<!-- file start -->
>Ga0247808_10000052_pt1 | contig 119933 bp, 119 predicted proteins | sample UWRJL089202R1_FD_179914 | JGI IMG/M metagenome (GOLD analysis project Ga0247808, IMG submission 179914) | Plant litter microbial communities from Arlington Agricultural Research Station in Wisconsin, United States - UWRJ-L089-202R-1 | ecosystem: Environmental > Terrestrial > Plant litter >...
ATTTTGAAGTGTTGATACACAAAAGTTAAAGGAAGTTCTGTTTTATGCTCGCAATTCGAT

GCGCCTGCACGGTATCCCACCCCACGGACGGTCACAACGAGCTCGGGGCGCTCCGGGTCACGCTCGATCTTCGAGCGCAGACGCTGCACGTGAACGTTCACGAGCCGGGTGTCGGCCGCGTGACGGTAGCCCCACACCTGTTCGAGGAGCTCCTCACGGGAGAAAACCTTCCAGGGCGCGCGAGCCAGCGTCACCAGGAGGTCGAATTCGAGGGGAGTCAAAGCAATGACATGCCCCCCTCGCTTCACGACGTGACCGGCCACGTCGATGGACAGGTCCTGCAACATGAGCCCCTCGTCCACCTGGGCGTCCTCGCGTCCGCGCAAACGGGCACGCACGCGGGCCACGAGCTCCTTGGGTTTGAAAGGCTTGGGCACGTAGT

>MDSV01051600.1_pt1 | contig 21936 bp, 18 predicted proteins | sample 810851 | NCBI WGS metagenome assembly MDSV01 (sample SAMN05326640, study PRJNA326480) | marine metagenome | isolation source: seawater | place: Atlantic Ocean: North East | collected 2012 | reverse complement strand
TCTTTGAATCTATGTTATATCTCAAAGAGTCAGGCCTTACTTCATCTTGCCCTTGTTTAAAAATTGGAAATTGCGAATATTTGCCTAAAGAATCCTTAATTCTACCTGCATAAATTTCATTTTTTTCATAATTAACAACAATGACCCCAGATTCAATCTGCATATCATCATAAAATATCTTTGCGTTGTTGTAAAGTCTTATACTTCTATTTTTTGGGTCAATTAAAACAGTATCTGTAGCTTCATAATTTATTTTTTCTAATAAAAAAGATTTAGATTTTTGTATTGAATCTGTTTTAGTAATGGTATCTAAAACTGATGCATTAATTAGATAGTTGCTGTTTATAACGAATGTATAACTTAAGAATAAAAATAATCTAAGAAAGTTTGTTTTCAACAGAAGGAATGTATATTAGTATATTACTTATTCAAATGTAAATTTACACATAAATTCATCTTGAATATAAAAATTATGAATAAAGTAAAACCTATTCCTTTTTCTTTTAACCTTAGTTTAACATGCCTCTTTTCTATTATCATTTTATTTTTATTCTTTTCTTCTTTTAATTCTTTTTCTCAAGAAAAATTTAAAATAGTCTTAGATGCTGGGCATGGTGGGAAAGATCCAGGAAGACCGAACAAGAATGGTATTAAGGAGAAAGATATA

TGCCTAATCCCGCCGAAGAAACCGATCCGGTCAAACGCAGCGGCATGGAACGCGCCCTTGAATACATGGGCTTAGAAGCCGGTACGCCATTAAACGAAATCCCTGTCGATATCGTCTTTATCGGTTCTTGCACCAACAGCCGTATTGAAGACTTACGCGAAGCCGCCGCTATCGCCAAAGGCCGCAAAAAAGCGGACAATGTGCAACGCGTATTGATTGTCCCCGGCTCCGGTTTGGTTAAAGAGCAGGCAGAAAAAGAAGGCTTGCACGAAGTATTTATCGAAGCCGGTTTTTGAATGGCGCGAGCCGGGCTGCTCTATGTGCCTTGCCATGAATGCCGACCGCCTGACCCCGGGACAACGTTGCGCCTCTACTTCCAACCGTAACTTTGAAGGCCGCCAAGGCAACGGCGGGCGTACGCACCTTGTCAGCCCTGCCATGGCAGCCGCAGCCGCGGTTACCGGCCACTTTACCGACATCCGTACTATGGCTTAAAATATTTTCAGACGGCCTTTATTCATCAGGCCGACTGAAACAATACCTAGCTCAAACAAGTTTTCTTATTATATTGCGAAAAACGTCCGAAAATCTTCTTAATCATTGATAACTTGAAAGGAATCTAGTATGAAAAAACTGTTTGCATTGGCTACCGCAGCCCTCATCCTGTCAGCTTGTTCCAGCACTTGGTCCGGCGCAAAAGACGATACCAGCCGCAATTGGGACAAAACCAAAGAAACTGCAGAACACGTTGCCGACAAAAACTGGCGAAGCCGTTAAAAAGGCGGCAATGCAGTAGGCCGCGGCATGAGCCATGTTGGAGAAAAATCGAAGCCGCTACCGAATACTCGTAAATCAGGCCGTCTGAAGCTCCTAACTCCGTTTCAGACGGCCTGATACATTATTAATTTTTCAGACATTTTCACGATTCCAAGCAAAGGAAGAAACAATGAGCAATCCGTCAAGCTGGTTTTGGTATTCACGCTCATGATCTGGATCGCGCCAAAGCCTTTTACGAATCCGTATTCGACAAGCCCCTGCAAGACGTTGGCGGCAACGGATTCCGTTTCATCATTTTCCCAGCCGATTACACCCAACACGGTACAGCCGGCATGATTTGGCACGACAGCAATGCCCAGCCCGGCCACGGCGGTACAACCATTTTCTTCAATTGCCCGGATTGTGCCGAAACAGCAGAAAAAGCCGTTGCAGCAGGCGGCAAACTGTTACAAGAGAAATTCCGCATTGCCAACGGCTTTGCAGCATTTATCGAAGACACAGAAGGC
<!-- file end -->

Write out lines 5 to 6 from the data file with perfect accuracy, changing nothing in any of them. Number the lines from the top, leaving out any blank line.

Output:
TCTTTGAATCTATGTTATATCTCAAAGAGTCAGGCCTTACTTCATCTTGCCCTTGTTTAAAAATTGGAAATTGCGAATATTTGCCTAAAGAATCCTTAATTCTACCTGCATAAATTTCATTTTTTTCATAATTAACAACAATGACCCCAGATTCAATCTGCATATCATCATAAAATATCTTTGCGTTGTTGTAAAGTCTTATACTTCTATTTTTTGGGTCAATTAAAACAGTATCTGTAGCTTCATAATTTATTTTTTCTAATAAAAAAGATTTAGATTTTTGTATTGAATCTGTTTTAGTAATGGTATCTAAAACTGATGCATTAATTAGATAGTTGCTGTTTATAACGAATGTATAACTTAAGAATAAAAATAATCTAAGAAAGTTTGTTTTCAACAGAAGGAATGTATATTAGTATATTACTTATTCAAATGTAAATTTACACATAAATTCATCTTGAATATAAAAATTATGAATAAAGTAAAACCTATTCCTTTTTCTTTTAACCTTAGTTTAACATGCCTCTTTTCTATTATCATTTTATTTTTATTCTTTTCTTCTTTTAATTCTTTTTCTCAAGAAAAATTTAAAATAGTCTTAGATGCTGGGCATGGTGGGAAAGATCCAGGAAGACCGAACAAGAATGGTATTAAGGAGAAAGATATA

TGCCTAATCCCGCCGAAGAAACCGATCCGGTCAAACGCAGCGGCATGGAACGCGCCCTTGAATACATGGGCTTAGAAGCCGGTACGCCATTAAACGAAATCCCTGTCGATATCGTCTTTATCGGTTCTTGCACCAACAGCCGTATTGAAGACTTACGCGAAGCCGCCGCTATCGCCAAAGGCCGCAAAAAAGCGGACAATGTGCAACGCGTATTGATTGTCCCCGGCTCCGGTTTGGTTAAAGAGCAGGCAGAAAAAGAAGGCTTGCACGAAGTATTTATCGAAGCCGGTTTTTGAATGGCGCGAGCCGGGCTGCTCTATGTGCCTTGCCATGAATGCCGACCGCCTGACCCCGGGACAACGTTGCGCCTCTACTTCCAACCGTAACTTTGAAGGCCGCCAAGGCAACGGCGGGCGTACGCACCTTGTCAGCCCTGCCATGGCAGCCGCAGCCGCGGTTACCGGCCACTTTACCGACATCCGTACTATGGCTTAAAATATTTTCAGACGGCCTTTATTCATCAGGCCGACTGAAACAATACCTAGCTCAAACAAGTTTTCTTATTATATTGCGAAAAACGTCCGAAAATCTTCTTAATCATTGATAACTTGAAAGGAATCTAGTATGAAAAAACTGTTTGCATTGGCTACCGCAGCCCTCATCCTGTCAGCTTGTTCCAGCACTTGGTCCGGCGCAAAAGACGATACCAGCCGCAATTGGGACAAAACCAAAGAAACTGCAGAACACGTTGCCGACAAAAACTGGCGAAGCCGTTAAAAAGGCGGCAATGCAGTAGGCCGCGGCATGAGCCATGTTGGAGAAAAATCGAAGCCGCTACCGAATACTCGTAAATCAGGCCGTCTGAAGCTCCTAACTCCGTTTCAGACGGCCTGATACATTATTAATTTTTCAGACATTTTCACGATTCCAAGCAAAGGAAGAAACAATGAGCAATCCGTCAAGCTGGTTTTGGTATTCACGCTCATGATCTGGATCGCGCCAAAGCCTTTTACGAATCCGTATTCGACAAGCCCCTGCAAGACGTTGGCGGCAACGGATTCCGTTTCATCATTTTCCCAGCCGATTACACCCAACACGGTACAGCCGGCATGATTTGGCACGACAGCAATGCCCAGCCCGGCCACGGCGGTACAACCATTTTCTTCAATTGCCCGGATTGTGCCGAAACAGCAGAAAAAGCCGTTGCAGCAGGCGGCAAACTGTTACAAGAGAAATTCCGCATTGCCAACGGCTTTGCAGCATTTATCGAAGACACAGAAGGC